Head and neck microsurgical reconstruction using the superficial temporal vein for antegrade and retrograde drainage: A clinical case series
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In head and neck microsurgical reconstruction, previous surgery and past radiation exposure to the neck may adversely affect recipient vessel access in the neck. The superficial temporal vessels can be used to overcome these challenges. The purpose of this article is to demonstrate the viability of using the superficial temporal vein (STV) for a double venous anastomosis, for antegrade and retrograde drainage, in head and neck microvascular free flap transfers.
An 11-year retrospective chart review was performed of clinical cases of head and neck reconstruction by free tissue transfer, in which the recipient vessels used were the superficial temporal artery (STA) and vein, with the latter providing for dual antegrade and retrograde drainage.
The case series comprised of six patients who underwent free flap reconstruction of craniofacial defects following resection of malignant tumours in five, and due to noma in one. Compromising factors were scarring, radiotherapy, previous surgery and the recipient superficial temporal vein being less than 1 mm in diameter above the parotid. The recipient vessels used were the superficial temporal artery and veins in all cases.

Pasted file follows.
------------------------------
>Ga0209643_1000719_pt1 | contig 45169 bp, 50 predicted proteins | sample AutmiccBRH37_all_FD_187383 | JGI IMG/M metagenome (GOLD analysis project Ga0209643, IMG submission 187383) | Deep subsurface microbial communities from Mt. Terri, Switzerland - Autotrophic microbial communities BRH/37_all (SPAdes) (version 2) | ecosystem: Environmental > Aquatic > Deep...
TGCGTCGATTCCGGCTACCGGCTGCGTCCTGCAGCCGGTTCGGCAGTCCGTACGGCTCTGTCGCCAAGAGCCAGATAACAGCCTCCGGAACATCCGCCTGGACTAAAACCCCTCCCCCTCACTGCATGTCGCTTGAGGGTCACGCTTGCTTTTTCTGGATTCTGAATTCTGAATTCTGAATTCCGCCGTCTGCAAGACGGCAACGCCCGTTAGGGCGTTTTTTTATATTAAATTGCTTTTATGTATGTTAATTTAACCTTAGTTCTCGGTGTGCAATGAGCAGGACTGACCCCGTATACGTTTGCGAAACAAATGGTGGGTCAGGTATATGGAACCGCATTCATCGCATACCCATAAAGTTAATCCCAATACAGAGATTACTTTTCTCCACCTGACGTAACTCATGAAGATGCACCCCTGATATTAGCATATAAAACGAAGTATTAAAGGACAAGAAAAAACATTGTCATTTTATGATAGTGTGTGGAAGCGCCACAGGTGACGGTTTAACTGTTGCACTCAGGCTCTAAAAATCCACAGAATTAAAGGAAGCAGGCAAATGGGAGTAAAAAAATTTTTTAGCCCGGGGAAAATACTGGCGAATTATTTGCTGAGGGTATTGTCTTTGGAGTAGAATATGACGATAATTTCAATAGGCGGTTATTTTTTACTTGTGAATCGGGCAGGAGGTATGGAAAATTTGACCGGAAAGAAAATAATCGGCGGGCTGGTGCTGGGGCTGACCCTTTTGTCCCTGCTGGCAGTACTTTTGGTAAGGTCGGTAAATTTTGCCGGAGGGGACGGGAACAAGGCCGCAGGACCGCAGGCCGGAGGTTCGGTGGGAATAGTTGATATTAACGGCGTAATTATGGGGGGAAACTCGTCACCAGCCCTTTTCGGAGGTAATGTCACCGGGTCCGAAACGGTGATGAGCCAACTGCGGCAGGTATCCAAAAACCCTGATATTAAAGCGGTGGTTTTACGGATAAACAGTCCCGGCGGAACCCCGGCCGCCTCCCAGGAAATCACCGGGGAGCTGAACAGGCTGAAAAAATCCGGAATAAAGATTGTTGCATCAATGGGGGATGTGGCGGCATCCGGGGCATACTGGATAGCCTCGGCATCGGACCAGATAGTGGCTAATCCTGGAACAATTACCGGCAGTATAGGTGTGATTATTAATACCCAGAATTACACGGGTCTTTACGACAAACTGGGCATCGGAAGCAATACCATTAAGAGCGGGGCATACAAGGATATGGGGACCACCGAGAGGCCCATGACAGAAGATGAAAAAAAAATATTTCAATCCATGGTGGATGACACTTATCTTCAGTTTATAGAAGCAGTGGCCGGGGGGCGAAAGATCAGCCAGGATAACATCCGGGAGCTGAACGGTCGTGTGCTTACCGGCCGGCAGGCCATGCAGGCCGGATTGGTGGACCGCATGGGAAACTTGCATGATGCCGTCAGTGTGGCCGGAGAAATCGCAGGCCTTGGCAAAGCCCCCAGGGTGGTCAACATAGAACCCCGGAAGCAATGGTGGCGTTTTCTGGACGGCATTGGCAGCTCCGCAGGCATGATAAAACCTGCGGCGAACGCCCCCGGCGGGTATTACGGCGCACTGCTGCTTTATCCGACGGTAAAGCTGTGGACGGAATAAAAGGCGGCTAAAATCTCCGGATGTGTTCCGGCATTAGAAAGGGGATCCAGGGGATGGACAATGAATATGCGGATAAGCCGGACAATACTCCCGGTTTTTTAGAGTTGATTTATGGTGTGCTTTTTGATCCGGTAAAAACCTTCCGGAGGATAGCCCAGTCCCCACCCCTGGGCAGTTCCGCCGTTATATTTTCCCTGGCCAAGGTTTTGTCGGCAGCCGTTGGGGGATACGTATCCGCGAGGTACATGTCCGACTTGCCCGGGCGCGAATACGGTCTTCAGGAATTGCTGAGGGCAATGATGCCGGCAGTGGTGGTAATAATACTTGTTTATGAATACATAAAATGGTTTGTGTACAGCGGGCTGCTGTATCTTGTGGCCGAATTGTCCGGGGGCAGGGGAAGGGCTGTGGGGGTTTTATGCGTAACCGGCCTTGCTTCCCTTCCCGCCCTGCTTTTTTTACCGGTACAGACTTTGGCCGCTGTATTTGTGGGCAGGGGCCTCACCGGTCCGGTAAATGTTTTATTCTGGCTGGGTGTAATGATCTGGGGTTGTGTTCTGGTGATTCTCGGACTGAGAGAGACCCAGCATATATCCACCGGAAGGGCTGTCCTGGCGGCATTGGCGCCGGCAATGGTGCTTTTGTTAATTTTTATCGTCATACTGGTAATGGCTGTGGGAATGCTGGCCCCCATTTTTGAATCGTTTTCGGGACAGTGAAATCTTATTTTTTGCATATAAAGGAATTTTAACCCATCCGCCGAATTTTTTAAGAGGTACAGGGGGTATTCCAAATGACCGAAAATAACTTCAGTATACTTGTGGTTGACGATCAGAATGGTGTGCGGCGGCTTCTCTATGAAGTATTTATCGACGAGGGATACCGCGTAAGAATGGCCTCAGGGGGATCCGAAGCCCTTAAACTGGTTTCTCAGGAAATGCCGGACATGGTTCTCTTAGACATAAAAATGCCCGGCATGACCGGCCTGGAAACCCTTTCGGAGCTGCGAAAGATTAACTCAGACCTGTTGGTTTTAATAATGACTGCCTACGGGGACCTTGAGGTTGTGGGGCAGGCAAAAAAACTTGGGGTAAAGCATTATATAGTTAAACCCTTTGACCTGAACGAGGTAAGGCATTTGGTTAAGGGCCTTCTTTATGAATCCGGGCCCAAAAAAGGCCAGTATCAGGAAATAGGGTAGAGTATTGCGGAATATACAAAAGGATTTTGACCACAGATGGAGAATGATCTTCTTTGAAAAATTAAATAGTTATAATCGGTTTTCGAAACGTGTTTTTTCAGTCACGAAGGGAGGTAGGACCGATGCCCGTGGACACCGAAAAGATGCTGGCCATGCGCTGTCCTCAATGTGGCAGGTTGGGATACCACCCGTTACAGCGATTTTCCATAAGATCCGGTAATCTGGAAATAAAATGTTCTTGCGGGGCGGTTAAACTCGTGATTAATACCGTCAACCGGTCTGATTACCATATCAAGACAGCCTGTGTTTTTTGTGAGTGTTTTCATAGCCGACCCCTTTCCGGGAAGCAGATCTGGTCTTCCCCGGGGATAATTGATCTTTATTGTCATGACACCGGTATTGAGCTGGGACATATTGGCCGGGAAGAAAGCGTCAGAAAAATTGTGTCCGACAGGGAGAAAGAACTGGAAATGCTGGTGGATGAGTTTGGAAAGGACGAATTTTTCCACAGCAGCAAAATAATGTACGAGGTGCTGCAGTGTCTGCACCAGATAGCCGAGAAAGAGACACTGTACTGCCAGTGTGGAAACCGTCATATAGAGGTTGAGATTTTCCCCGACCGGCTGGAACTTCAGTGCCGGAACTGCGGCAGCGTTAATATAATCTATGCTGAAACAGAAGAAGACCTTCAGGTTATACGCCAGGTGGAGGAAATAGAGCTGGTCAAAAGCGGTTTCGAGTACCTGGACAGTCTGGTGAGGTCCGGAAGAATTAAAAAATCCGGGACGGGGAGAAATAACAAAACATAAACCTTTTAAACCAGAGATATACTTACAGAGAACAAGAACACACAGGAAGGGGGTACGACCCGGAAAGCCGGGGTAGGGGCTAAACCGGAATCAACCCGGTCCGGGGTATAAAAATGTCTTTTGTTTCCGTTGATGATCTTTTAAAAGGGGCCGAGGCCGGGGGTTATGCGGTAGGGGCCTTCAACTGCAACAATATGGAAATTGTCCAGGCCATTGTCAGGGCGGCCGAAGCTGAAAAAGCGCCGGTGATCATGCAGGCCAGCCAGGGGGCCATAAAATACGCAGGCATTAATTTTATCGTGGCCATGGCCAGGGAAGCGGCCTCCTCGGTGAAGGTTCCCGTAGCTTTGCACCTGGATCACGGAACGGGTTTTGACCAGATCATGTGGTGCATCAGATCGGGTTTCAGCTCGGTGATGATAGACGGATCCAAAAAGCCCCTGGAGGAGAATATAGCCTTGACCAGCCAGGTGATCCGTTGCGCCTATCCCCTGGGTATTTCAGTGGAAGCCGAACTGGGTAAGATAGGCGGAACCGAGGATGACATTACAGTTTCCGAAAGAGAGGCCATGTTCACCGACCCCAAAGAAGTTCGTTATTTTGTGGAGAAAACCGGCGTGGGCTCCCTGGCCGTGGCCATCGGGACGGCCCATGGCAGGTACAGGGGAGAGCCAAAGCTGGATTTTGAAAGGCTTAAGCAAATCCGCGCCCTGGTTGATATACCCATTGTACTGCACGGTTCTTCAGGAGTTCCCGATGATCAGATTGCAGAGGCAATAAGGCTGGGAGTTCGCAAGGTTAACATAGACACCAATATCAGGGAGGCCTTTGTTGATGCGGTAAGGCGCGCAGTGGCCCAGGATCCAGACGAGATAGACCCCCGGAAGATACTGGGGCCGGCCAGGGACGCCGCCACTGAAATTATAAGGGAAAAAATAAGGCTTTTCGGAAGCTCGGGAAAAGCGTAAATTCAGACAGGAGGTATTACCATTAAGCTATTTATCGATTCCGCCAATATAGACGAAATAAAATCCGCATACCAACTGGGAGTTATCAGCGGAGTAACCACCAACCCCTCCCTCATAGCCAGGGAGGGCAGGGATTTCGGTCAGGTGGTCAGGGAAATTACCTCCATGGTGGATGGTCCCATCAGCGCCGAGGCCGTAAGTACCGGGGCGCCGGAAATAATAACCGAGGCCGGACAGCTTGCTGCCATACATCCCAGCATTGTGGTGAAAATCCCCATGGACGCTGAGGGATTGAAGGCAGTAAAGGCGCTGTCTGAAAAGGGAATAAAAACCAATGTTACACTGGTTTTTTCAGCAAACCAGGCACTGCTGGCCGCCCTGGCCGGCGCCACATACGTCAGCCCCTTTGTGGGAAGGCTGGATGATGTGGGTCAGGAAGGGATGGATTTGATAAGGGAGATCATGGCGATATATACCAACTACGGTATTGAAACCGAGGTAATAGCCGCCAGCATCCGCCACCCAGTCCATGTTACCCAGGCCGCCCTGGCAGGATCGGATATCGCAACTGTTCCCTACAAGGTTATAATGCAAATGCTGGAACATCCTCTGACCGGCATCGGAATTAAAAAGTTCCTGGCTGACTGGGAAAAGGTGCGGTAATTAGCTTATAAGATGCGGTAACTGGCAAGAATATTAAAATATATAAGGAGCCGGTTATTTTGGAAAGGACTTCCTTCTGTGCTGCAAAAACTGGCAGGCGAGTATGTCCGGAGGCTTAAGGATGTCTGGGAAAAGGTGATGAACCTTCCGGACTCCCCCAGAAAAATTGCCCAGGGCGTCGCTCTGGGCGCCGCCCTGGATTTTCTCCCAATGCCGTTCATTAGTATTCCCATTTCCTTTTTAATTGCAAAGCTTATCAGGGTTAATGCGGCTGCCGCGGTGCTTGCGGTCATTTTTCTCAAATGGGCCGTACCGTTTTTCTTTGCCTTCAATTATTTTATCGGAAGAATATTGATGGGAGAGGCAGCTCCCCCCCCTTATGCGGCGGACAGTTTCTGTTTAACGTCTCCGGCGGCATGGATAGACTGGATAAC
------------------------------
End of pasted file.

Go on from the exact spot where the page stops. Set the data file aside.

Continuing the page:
The use of the superficial temporal blood supply for a single arterial supply and a dual antegrade and retrograde venous drainage is a reliable technique for free flaps to the upper two thirds of the head. A double venous anastomosis adds to its dependability.
Level of Evidence: Level IV, therapeutic study.
KeywordsRetrograde and antegrade superficial temporal venous drainage Double venous anastomosis Scalp and cheek microsurgical reconstruction Large scalp defect Vessel-depleted neck Previous radiotherapy to neck
We would like to extend our gratitude to MR Warwick Morris for assisting us with the language editing. Both authors contributed equally to the study.
Compliance with ethical standards
Approval number BE 291/13 was obtained from the university’s Biomedical Research Ethics committee.
Conflict of interest
M. Daya and T. Pillay have no financial disclosures and report no conflicts of interest with any of the companies or products mentioned in this article.
Patients provided written consent for their inclusion in this study. Additional consent was obtained for the use of patient’s images.
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